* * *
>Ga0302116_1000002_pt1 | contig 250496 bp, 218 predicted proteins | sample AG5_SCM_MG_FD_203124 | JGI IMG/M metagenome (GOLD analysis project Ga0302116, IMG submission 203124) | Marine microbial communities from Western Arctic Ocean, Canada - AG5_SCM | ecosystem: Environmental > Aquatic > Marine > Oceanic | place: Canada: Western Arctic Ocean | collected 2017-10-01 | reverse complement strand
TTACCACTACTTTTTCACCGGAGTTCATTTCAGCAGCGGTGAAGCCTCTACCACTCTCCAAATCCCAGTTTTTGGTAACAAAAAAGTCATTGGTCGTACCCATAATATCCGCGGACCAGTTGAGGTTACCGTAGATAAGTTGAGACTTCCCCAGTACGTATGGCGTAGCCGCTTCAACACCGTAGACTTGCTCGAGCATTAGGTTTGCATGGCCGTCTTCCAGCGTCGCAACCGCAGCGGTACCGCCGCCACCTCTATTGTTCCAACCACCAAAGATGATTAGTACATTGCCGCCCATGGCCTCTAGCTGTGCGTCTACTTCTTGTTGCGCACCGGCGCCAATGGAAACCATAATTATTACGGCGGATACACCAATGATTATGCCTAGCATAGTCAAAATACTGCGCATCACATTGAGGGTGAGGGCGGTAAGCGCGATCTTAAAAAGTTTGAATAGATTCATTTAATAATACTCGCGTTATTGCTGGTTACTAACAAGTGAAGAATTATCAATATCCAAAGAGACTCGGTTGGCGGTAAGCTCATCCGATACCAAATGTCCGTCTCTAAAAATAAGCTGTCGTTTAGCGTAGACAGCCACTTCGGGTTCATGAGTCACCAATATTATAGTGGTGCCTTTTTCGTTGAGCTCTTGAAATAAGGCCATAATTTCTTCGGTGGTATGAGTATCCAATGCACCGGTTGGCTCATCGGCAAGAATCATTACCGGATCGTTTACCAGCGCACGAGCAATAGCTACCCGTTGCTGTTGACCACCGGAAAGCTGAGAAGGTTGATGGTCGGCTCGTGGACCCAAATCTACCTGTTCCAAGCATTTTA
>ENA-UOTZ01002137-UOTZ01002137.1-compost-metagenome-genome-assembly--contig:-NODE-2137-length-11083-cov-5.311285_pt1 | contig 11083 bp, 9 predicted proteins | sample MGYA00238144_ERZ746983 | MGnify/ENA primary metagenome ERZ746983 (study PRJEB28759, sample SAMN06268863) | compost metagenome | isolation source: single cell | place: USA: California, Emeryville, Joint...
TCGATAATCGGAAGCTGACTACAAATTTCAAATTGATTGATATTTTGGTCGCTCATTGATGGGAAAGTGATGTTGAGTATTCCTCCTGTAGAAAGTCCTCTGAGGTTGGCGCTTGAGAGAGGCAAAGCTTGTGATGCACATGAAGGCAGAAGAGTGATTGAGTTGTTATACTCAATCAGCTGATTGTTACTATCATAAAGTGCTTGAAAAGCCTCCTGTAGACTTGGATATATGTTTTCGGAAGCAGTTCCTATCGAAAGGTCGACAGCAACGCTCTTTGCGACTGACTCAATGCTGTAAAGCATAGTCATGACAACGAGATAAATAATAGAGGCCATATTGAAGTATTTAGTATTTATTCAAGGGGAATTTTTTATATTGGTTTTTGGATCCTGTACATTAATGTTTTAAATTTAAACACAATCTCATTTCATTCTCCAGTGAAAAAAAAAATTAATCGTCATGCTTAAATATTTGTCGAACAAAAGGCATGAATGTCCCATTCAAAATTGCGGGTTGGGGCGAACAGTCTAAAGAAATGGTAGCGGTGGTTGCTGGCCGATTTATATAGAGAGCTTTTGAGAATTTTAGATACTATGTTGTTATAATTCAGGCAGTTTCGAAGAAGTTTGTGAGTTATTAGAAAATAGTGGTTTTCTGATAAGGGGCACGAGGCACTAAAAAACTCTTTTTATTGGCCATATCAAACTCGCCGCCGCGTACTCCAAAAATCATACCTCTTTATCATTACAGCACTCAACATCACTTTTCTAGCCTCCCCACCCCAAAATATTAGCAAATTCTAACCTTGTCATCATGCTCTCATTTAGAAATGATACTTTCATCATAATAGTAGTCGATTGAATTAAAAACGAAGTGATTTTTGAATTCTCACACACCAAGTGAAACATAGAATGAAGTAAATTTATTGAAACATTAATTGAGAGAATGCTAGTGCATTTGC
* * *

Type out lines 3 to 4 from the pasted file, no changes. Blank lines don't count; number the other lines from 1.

>ENA-UOTZ01002137-UOTZ01002137.1-compost-metagenome-genome-assembly--contig:-NODE-2137-length-11083-cov-5.311285_pt1 | contig 11083 bp, 9 predicted proteins | sample MGYA00238144_ERZ746983 | MGnify/ENA primary metagenome ERZ746983 (study PRJEB28759, sample SAMN06268863) | compost metagenome | isolation source: single cell | place: USA: California, Emeryville, Joint...
TCGATAATCGGAAGCTGACTACAAATTTCAAATTGATTGATATTTTGGTCGCTCATTGATGGGAAAGTGATGTTGAGTATTCCTCCTGTAGAAAGTCCTCTGAGGTTGGCGCTTGAGAGAGGCAAAGCTTGTGATGCACATGAAGGCAGAAGAGTGATTGAGTTGTTATACTCAATCAGCTGATTGTTACTATCATAAAGTGCTTGAAAAGCCTCCTGTAGACTTGGATATATGTTTTCGGAAGCAGTTCCTATCGAAAGGTCGACAGCAACGCTCTTTGCGACTGACTCAATGCTGTAAAGCATAGTCATGACAACGAGATAAATAATAGAGGCCATATTGAAGTATTTAGTATTTATTCAAGGGGAATTTTTTATATTGGTTTTTGGATCCTGTACATTAATGTTTTAAATTTAAACACAATCTCATTTCATTCTCCAGTGAAAAAAAAAATTAATCGTCATGCTTAAATATTTGTCGAACAAAAGGCATGAATGTCCCATTCAAAATTGCGGGTTGGGGCGAACAGTCTAAAGAAATGGTAGCGGTGGTTGCTGGCCGATTTATATAGAGAGCTTTTGAGAATTTTAGATACTATGTTGTTATAATTCAGGCAGTTTCGAAGAAGTTTGTGAGTTATTAGAAAATAGTGGTTTTCTGATAAGGGGCACGAGGCACTAAAAAACTCTTTTTATTGGCCATATCAAACTCGCCGCCGCGTACTCCAAAAATCATACCTCTTTATCATTACAGCACTCAACATCACTTTTCTAGCCTCCCCACCCCAAAATATTAGCAAATTCTAACCTTGTCATCATGCTCTCATTTAGAAATGATACTTTCATCATAATAGTAGTCGATTGAATTAAAAACGAAGTGATTTTTGAATTCTCACACACCAAGTGAAACATAGAATGAAGTAAATTTATTGAAACATTAATTGAGAGAATGCTAGTGCATTTGC